After our dumpling experience, we wandered up to 1st and First to chow down at our favorite Tibetan restaurant, Café Himalaya. A few things you must know. The word dingy could be used to describe the atmosphere, but I prefer simple. Boasting of four tables and one small couch, Café Himalaya is cozy without the frills of plush seating or wall art. It’s bare bones, but that’s what we love about it. Also the service is so friendly, cheap (the most expensive entrée is $10.50) AND serves tasty food. You have been warned that it is cash only, but the BYO makes up for that quite easily.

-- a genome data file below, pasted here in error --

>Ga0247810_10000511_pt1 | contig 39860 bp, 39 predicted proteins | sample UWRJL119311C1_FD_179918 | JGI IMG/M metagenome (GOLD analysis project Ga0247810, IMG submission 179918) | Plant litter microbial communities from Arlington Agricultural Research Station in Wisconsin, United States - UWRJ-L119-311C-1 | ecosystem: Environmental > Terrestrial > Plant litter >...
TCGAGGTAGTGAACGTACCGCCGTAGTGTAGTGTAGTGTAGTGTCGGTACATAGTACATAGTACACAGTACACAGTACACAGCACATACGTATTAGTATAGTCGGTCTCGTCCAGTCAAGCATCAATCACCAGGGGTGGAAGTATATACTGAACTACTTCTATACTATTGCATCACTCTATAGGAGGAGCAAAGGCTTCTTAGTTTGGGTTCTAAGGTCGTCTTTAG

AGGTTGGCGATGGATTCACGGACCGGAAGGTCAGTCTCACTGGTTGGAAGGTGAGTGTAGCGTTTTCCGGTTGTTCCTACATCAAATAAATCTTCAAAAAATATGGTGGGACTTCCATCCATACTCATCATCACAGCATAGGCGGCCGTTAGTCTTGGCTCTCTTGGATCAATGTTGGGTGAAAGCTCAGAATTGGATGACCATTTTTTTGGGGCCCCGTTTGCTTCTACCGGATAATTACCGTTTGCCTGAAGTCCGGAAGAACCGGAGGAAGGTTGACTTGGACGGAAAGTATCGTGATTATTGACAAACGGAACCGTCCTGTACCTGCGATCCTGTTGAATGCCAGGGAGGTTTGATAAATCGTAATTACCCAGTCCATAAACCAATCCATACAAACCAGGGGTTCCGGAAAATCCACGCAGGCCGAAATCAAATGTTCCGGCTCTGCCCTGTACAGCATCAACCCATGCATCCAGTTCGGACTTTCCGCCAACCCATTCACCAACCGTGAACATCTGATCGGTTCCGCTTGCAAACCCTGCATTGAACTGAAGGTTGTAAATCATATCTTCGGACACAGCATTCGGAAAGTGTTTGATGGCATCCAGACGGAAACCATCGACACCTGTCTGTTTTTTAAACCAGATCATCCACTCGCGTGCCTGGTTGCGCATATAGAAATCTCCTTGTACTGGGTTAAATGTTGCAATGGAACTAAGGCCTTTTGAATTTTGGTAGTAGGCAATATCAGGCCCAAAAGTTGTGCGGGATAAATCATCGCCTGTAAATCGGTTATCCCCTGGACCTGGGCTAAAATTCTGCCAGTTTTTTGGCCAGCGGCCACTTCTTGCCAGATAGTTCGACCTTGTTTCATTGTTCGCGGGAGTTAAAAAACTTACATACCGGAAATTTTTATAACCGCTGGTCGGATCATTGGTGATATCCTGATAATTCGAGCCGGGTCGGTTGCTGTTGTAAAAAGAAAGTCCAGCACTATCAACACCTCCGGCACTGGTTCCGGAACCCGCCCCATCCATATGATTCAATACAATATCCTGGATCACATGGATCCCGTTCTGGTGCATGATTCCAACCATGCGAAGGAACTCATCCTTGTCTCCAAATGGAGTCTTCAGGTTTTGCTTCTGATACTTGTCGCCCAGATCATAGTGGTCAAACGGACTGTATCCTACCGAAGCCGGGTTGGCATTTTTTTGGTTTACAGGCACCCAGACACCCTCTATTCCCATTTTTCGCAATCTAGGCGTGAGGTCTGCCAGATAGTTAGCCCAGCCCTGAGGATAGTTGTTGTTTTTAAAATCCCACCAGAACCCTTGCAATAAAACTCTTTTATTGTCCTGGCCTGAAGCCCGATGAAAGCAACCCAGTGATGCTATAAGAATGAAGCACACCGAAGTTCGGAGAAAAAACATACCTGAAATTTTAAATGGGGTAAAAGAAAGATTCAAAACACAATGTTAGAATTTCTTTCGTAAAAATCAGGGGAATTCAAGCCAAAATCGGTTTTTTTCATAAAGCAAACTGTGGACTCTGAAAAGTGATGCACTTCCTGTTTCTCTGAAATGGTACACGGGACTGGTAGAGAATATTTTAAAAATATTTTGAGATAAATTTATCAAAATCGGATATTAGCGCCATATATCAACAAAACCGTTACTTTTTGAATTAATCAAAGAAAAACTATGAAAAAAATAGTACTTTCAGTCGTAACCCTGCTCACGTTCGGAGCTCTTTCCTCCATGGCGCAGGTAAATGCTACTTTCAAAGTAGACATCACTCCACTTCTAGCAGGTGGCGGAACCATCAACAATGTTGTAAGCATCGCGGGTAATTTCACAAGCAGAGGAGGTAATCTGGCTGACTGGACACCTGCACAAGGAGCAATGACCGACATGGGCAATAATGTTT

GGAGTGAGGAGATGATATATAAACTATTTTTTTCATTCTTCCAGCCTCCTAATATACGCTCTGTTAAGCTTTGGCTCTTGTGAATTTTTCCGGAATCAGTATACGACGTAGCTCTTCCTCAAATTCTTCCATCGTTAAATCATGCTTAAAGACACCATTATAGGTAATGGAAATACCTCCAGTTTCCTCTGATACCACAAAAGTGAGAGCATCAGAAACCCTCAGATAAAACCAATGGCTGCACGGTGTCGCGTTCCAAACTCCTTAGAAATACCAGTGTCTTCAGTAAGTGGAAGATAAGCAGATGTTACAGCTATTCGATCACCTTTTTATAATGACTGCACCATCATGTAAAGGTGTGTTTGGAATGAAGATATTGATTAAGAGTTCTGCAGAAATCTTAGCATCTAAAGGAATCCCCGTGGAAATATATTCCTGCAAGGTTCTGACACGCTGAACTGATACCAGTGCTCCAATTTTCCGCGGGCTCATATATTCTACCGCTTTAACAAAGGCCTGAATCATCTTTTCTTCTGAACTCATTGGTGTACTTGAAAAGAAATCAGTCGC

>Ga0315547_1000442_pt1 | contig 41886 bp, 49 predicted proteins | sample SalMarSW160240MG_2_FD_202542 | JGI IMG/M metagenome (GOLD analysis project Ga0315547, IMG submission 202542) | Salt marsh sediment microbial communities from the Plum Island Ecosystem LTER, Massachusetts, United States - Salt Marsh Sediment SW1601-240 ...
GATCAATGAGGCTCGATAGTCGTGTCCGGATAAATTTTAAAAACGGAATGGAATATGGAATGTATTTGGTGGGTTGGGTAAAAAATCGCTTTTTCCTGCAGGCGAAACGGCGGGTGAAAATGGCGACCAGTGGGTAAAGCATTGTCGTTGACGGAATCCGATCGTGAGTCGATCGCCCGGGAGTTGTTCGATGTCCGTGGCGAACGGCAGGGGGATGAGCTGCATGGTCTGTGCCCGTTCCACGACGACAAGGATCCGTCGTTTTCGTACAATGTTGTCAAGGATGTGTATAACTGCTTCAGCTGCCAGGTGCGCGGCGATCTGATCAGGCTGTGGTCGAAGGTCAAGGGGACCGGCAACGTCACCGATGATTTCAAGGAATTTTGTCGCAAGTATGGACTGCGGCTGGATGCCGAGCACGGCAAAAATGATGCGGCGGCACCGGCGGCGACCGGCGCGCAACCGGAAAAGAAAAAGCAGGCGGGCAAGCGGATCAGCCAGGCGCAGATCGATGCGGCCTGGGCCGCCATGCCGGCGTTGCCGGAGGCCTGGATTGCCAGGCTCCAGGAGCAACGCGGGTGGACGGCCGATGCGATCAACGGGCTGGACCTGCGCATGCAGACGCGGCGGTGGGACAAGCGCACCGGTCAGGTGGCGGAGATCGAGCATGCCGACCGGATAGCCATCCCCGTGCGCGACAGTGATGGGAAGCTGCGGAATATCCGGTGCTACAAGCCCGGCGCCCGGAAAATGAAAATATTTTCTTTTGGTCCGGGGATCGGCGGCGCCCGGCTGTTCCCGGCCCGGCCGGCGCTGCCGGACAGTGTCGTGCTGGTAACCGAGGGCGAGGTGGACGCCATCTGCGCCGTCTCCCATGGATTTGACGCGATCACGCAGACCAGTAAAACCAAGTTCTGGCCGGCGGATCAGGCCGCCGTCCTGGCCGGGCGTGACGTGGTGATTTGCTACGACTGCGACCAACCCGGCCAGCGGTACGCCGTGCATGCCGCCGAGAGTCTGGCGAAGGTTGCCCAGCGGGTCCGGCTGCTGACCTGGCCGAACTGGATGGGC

We ordered the Shapta, beef with ginger, garlic, chilis, pepper and hot sauce. Although the beef was slightly chewy, the sauce had a very nice balance of sweet and spicy, and managed to not be too oily either. Our noodle dish was sel Gyathuk Ngopa, pan-fried noodles (similar to lo mein), with cabbage, peas, carrots, and grilled tofu. The crispness to the noodles was very nice, and the veggies cut down on the oil factor. Not a ton of flavor, but light and easy to enjoy. We also ordered paratha bread, which was decadently buttery and fluffy—the perfect accoutrement to the beef sauce. Our bill came to $20.95 (total) and we each took home leftovers. Café Himalaya is a wonderful spot to go with good friends and share all sorts of dishes (many vegetarian) without breaking the bank.